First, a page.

Cultural competence is defined as a "set of attitudes, skills, behaviors and policies that help organizations and staff to work effectively with people of different cultures" (11). Serving older adults of diverse cultures requires staff and volunteers to be compassionate, respectful, warm, empathetic and genuine. It is essential to develop and enhance staff cultural competency skills in the work environment. The Administration on Aging's Achieving Cultural Competence: A Guidebook for Providers of Services to Older Americans and Their Families (12) is a useful resource.

A "community" can be defined in several ways. It can refer to the people who live within a geographic boundary or to a group of people who have similar beliefs, culture or shared identity and experiences. Getting to know a "community," its people, and its resources, will help service providers identify strategies for service delivery. If a community center or church is an important local institution, developing partnerships with that organization may help reach the targeted group.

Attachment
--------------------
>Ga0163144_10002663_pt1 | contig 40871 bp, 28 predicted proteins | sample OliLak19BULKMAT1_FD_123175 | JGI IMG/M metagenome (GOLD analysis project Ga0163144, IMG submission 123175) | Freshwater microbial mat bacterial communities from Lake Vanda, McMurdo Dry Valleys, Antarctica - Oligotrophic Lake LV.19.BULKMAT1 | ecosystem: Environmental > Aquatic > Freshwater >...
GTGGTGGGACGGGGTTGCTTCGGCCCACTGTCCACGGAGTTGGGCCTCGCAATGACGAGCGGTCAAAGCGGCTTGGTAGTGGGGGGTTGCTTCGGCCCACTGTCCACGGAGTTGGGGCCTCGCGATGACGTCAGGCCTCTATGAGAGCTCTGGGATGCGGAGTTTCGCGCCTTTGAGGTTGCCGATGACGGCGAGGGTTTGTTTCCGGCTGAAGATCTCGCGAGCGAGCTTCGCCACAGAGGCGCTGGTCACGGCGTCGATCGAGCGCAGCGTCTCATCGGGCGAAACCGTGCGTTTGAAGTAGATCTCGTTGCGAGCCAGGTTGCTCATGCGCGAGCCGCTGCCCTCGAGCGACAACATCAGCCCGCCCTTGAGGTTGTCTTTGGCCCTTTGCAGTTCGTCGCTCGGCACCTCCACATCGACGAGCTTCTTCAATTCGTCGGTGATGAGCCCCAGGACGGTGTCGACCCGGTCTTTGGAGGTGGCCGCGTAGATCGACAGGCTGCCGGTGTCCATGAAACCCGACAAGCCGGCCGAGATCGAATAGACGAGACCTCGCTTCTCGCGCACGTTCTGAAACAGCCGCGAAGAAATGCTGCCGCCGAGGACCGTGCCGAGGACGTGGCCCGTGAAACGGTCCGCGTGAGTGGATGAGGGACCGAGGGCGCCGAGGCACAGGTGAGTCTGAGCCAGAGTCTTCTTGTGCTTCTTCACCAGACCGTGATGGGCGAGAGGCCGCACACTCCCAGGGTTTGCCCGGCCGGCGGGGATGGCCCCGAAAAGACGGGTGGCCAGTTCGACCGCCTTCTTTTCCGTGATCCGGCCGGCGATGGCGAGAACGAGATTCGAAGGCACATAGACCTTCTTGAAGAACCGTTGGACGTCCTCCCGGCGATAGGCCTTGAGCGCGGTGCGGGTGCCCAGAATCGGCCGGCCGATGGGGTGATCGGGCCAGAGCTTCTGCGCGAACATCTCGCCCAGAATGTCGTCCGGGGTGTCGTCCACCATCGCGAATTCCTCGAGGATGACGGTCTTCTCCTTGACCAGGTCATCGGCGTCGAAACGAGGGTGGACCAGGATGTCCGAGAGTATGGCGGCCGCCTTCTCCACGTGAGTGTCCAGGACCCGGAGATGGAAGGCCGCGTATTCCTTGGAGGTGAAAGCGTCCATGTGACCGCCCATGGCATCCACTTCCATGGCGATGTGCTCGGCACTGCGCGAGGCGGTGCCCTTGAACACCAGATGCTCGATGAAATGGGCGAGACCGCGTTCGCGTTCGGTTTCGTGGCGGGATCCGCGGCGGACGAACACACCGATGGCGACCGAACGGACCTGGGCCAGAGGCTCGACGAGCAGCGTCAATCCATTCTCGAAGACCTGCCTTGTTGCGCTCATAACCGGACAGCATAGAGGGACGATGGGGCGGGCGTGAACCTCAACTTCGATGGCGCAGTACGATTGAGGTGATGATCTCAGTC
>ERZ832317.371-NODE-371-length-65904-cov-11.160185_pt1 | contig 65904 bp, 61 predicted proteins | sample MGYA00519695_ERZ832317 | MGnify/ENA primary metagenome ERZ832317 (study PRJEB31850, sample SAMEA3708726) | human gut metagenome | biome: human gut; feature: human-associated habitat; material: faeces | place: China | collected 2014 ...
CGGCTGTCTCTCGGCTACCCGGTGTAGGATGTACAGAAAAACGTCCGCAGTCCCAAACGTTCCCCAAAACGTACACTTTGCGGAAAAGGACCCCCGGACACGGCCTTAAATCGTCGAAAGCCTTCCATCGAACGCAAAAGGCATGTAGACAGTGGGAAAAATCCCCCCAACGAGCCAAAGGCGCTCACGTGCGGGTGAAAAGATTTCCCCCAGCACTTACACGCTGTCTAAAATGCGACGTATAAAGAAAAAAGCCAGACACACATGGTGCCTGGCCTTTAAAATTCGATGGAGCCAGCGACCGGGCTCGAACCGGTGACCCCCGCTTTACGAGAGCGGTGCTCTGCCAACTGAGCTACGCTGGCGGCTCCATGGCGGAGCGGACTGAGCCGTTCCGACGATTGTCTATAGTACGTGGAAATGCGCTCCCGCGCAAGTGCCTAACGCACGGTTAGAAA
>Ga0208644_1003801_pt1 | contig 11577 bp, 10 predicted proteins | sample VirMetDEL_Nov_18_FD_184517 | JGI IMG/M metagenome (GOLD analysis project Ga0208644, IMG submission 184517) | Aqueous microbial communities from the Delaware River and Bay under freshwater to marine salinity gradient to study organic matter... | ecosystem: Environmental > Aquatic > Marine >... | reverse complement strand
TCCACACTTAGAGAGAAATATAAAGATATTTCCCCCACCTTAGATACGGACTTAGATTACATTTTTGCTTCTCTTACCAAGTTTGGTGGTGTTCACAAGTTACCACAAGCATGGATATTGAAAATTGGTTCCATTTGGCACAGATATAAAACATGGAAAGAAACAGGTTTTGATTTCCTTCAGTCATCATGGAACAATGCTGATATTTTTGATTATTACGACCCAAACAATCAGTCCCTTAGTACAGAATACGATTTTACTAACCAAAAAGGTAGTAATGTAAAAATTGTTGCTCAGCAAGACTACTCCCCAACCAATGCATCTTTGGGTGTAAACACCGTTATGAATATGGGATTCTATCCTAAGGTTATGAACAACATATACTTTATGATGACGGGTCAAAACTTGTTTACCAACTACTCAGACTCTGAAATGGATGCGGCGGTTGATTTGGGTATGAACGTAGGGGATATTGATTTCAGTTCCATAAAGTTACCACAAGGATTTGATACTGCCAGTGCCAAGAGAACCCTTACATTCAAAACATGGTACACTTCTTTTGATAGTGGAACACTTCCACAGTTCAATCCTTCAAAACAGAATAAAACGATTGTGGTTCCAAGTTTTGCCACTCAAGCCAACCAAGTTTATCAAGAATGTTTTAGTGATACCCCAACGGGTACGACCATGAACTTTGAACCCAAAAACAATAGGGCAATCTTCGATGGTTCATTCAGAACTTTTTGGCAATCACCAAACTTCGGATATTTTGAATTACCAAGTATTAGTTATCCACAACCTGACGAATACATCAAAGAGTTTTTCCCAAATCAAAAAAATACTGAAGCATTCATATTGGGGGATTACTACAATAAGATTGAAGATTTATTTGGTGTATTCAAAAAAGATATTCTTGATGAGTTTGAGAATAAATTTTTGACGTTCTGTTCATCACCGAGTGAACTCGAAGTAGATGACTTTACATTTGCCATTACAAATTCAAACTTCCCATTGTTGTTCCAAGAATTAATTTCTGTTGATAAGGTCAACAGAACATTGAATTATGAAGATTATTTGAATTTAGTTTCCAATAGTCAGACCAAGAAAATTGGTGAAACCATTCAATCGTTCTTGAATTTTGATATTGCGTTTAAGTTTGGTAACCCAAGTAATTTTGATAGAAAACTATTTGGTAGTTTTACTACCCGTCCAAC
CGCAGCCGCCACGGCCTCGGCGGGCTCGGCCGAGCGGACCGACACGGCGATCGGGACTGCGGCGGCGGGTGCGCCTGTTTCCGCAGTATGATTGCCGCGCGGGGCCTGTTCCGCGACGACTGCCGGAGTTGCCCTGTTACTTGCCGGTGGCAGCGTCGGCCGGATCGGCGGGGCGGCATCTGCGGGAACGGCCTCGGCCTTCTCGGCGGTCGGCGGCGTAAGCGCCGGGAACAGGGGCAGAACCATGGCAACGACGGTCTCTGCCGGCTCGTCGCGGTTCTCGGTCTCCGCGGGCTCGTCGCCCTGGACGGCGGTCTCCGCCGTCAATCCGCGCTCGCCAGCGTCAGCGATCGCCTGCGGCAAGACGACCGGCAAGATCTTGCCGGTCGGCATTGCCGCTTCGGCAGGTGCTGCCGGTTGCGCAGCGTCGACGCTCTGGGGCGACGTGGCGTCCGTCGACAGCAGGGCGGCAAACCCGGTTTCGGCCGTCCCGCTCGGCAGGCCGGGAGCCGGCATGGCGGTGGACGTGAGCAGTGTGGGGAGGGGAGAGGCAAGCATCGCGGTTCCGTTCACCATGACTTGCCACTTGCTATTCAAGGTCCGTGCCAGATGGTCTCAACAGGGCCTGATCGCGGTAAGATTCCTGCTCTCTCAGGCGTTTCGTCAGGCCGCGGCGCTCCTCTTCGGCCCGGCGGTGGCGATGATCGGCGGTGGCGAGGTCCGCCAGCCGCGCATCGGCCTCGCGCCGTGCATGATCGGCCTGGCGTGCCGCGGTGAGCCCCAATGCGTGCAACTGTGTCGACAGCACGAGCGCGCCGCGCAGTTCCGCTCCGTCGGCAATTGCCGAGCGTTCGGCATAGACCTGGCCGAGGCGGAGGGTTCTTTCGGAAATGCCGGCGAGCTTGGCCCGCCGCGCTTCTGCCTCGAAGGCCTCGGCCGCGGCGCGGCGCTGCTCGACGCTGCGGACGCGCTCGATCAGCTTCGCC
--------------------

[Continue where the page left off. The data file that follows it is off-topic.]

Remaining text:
What strategies can Nutrition Programs use to meet the ethnic and cultural food preferences of participants?

Ethnic and religious customs are two of the many factors that influence our food preferences. Understanding the "culture" and its relationship to food preferences will help Nutrition Programs improve the quality of their services. Nutrition Programs should embrace their participants' diversity and focus attention on customer satisfaction. Serving familiar ethnic foods at congregate meal sites and to the homebound will increase the likelihood that the meal will be eaten and enjoyed. It may be one way to increase participation in congregate settings.